To be honest, I don’t think my students really care about the kinds of things that drive most Civil War enthusiasts.  The "Lee To The Rear" accounts simply fail to stir.  I remember once during that first year where I gave a fairly detailed lecture about the actual battle of Antietam.  Now, I should say that I am a pretty good lecturer, especially when I am discussing something that I care about.  By the middle of the class at least 75% of the students had lost focus or had that look of complete despair.  This doesn’t mean that military history is ignored – far from it.  What it does mean, however, is that at least in my class the battles and campaigns must be connected to the bigger issues of the war.  So, I tend to agree with Hugo’s bold comment in reference to the balance between religion, gender, social history (I should also add politics) and battle tactics.  And I also make no apologies for it.


This Is Not Your Grandfather’s Civil War Museum: A Review of the ACW Museum At Tredegar

Yesterday I spent the afternoon at the American Civil War Museum at Tredegar in Richmond.  The museum’s debut was last weekend and the reviews thus far have been generally positive.  I spent about three hours and had a chance to take everything in, including all three movies that define three distinct spaces: the cause of the war, the war on the home front, and the war’s legacy.  Throughout the exhibit area the visitor is introduced to three interpretations which follow how the war was interpreted by the Union, Confederacy, and African-Americans.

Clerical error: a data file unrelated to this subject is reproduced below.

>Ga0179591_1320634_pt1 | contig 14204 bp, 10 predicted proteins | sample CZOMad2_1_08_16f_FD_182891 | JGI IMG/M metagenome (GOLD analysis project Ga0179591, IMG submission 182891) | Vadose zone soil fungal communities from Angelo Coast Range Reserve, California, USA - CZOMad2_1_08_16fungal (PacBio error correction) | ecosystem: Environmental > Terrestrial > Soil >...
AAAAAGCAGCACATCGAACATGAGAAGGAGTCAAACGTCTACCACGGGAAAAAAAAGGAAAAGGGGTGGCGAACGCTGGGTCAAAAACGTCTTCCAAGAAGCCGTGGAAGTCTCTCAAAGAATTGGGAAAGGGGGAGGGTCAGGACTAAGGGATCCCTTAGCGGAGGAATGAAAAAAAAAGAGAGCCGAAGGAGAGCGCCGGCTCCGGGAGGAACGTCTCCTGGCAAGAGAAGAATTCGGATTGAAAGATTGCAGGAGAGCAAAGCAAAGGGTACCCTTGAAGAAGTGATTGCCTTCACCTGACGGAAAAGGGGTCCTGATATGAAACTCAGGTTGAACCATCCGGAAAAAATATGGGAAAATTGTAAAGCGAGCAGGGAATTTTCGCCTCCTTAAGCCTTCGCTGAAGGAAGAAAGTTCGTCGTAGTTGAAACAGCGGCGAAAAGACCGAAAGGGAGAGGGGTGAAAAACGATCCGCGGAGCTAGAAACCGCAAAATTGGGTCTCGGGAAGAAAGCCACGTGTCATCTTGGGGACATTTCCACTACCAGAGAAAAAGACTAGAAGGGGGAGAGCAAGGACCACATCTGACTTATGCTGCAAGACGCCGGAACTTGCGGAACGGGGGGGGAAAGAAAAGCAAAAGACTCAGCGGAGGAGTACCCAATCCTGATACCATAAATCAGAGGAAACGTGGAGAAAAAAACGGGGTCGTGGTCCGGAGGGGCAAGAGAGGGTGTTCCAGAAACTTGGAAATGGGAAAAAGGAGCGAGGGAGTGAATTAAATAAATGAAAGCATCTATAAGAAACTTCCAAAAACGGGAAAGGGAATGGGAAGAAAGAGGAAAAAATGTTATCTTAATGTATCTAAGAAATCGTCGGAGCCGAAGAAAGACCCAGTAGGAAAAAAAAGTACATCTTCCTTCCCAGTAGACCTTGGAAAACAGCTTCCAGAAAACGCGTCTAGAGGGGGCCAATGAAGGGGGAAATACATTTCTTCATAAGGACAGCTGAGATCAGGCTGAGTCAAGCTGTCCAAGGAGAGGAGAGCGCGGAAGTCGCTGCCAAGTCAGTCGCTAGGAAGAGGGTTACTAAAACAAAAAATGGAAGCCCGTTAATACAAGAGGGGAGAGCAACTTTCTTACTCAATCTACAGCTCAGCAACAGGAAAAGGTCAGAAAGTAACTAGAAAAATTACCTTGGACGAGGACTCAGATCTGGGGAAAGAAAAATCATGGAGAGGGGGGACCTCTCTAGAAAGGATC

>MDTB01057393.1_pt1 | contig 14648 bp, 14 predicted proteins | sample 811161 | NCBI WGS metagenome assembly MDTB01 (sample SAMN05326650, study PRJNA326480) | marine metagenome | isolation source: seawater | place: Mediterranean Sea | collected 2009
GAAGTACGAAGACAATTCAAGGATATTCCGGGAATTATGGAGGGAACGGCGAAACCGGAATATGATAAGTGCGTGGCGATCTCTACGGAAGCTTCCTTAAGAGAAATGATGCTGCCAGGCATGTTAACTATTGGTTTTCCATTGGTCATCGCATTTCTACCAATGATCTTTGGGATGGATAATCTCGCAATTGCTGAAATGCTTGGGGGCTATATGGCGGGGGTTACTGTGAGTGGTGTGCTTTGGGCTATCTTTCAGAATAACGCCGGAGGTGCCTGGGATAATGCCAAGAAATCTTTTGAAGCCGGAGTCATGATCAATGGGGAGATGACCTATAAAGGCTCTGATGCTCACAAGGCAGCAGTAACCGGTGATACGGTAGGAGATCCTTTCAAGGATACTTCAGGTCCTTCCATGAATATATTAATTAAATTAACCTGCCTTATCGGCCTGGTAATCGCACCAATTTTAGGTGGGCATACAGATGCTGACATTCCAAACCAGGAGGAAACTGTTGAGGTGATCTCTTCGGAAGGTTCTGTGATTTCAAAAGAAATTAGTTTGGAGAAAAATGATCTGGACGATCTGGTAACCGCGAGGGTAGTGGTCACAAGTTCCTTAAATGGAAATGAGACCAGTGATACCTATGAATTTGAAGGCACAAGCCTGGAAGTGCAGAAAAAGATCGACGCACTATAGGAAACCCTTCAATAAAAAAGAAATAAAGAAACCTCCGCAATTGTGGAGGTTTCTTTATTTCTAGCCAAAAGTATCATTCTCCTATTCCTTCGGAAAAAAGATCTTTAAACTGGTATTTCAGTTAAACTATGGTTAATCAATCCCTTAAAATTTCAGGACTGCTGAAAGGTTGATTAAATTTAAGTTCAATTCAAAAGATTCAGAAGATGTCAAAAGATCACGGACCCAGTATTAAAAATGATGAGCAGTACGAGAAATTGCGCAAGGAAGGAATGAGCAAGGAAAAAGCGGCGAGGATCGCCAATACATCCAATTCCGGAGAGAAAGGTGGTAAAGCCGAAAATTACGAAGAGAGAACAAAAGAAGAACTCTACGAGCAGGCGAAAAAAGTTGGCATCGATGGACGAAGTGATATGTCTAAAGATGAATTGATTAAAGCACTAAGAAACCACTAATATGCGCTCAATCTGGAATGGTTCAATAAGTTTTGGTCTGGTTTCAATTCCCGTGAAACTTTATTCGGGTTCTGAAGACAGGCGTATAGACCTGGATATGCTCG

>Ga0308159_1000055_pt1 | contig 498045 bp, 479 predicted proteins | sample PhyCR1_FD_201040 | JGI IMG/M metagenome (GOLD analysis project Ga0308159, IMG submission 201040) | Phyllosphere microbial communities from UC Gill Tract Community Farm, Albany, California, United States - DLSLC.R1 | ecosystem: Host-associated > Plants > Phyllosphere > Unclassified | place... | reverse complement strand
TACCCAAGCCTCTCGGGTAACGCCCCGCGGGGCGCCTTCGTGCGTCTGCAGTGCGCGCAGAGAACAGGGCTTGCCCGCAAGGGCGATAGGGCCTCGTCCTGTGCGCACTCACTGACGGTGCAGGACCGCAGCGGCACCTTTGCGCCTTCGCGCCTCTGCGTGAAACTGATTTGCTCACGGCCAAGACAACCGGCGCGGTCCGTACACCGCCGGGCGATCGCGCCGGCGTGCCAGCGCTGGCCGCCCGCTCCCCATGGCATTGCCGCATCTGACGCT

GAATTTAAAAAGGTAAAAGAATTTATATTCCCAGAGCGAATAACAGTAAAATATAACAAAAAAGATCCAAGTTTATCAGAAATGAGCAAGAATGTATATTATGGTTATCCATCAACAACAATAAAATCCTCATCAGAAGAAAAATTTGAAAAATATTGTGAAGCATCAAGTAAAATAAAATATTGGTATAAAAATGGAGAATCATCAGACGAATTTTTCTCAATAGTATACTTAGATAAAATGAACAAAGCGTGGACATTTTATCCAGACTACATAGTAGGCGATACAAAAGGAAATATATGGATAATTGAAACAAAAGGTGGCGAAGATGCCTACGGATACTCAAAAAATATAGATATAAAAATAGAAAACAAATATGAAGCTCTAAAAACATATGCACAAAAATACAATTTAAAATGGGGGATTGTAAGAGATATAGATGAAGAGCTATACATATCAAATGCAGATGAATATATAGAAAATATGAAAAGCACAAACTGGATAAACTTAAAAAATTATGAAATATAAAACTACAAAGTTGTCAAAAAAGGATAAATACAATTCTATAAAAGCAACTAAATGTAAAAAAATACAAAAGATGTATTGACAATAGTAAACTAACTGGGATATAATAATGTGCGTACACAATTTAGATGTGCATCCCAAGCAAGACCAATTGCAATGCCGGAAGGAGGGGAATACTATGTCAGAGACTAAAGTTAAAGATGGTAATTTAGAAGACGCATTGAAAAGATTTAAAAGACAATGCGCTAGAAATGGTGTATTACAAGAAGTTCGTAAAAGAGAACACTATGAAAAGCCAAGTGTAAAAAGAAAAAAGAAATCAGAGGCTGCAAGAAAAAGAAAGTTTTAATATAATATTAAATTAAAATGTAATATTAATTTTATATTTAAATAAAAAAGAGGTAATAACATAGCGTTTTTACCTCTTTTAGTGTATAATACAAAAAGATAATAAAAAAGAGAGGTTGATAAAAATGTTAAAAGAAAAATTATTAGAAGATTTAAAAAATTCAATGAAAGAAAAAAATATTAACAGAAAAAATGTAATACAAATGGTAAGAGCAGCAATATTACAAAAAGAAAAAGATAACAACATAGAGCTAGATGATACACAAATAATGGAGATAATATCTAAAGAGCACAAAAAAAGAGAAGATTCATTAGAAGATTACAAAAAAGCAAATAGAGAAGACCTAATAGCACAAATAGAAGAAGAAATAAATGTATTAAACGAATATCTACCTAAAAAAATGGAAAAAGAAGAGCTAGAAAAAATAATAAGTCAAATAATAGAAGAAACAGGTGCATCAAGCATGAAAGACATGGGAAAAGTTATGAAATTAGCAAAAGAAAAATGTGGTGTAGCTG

Overall, the exhibit provides the most sophisticated interpretation of the Civil War that I’ve ever experienced in a museum setting.  The list of historical advisers clearly exercised a great deal of influence over the content of the films as well as the narrative that accompanies each artifact and other technical exhibits.  What we have is an interpretation that anyone familiar with recent trends in Civil War historiography will easily recognize.  This makes for an exhibit that is challenging as visitors are forced to draw certain distinctions and perspectives that are not readily familiar.  The first section of the exhibit which focuses on the history of the nations from the Constitutional Convention of 1787 to Lincoln’s election includes an excellent video which explores the role of slavery.  At the beginning viewers are asked to vote on the cause of the war by pressing one of four buttons on the seat’s armrest.  The choices are: (1) Federal v. States Rights, (2) Economic/Cultural Differences, (3)  Westward Expansion, or (4) Slavery.  Surprisingly slavery came out ahead of the other three.  With the help of three narrators the video explores the first three options by examining how each revolved around slavery.  By the end slavery can be seen in all of its complexity and stands out as the most important issue on the national scene by the mid-1850’s.